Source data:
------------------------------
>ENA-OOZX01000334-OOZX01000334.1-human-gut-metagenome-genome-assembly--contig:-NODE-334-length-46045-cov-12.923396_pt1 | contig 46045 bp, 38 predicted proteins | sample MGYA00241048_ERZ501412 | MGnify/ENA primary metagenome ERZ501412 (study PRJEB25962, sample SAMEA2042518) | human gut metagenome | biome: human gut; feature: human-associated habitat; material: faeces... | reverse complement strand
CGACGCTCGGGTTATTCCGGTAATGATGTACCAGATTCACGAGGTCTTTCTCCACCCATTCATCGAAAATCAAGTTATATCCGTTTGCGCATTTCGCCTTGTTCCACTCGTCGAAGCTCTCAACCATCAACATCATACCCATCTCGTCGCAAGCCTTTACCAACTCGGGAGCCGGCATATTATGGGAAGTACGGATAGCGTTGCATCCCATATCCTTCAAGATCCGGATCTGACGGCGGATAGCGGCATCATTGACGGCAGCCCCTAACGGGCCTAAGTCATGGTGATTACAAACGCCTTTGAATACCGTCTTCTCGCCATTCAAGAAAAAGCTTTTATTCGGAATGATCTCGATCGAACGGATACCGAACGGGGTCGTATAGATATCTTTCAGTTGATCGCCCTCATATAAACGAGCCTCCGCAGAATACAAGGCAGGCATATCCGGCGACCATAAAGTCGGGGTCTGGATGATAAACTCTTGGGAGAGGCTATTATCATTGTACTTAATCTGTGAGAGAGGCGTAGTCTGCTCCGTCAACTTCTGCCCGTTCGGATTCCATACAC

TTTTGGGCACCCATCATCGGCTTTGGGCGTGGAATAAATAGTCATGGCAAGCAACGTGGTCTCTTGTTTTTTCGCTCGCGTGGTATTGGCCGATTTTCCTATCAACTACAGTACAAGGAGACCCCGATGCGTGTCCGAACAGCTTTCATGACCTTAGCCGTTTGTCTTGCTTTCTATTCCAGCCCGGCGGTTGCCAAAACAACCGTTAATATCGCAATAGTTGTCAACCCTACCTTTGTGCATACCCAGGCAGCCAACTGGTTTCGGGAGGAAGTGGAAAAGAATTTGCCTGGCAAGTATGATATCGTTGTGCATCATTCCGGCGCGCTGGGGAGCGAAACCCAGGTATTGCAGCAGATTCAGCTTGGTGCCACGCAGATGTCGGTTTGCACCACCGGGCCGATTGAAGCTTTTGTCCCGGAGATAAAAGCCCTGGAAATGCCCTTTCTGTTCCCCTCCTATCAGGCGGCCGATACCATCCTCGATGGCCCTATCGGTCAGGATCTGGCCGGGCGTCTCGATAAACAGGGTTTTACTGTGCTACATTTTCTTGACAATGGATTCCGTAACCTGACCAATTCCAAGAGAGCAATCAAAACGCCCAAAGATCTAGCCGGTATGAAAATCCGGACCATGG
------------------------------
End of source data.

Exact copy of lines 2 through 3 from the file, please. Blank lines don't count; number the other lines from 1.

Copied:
CGACGCTCGGGTTATTCCGGTAATGATGTACCAGATTCACGAGGTCTTTCTCCACCCATTCATCGAAAATCAAGTTATATCCGTTTGCGCATTTCGCCTTGTTCCACTCGTCGAAGCTCTCAACCATCAACATCATACCCATCTCGTCGCAAGCCTTTACCAACTCGGGAGCCGGCATATTATGGGAAGTACGGATAGCGTTGCATCCCATATCCTTCAAGATCCGGATCTGACGGCGGATAGCGGCATCATTGACGGCAGCCCCTAACGGGCCTAAGTCATGGTGATTACAAACGCCTTTGAATACCGTCTTCTCGCCATTCAAGAAAAAGCTTTTATTCGGAATGATCTCGATCGAACGGATACCGAACGGGGTCGTATAGATATCTTTCAGTTGATCGCCCTCATATAAACGAGCCTCCGCAGAATACAAGGCAGGCATATCCGGCGACCATAAAGTCGGGGTCTGGATGATAAACTCTTGGGAGAGGCTATTATCATTGTACTTAATCTGTGAGAGAGGCGTAGTCTGCTCCGTCAACTTCTGCCCGTTCGGATTCCATACAC

TTTTGGGCACCCATCATCGGCTTTGGGCGTGGAATAAATAGTCATGGCAAGCAACGTGGTCTCTTGTTTTTTCGCTCGCGTGGTATTGGCCGATTTTCCTATCAACTACAGTACAAGGAGACCCCGATGCGTGTCCGAACAGCTTTCATGACCTTAGCCGTTTGTCTTGCTTTCTATTCCAGCCCGGCGGTTGCCAAAACAACCGTTAATATCGCAATAGTTGTCAACCCTACCTTTGTGCATACCCAGGCAGCCAACTGGTTTCGGGAGGAAGTGGAAAAGAATTTGCCTGGCAAGTATGATATCGTTGTGCATCATTCCGGCGCGCTGGGGAGCGAAACCCAGGTATTGCAGCAGATTCAGCTTGGTGCCACGCAGATGTCGGTTTGCACCACCGGGCCGATTGAAGCTTTTGTCCCGGAGATAAAAGCCCTGGAAATGCCCTTTCTGTTCCCCTCCTATCAGGCGGCCGATACCATCCTCGATGGCCCTATCGGTCAGGATCTGGCCGGGCGTCTCGATAAACAGGGTTTTACTGTGCTACATTTTCTTGACAATGGATTCCGTAACCTGACCAATTCCAAGAGAGCAATCAAAACGCCCAAAGATCTAGCCGGTATGAAAATCCGGACCATGG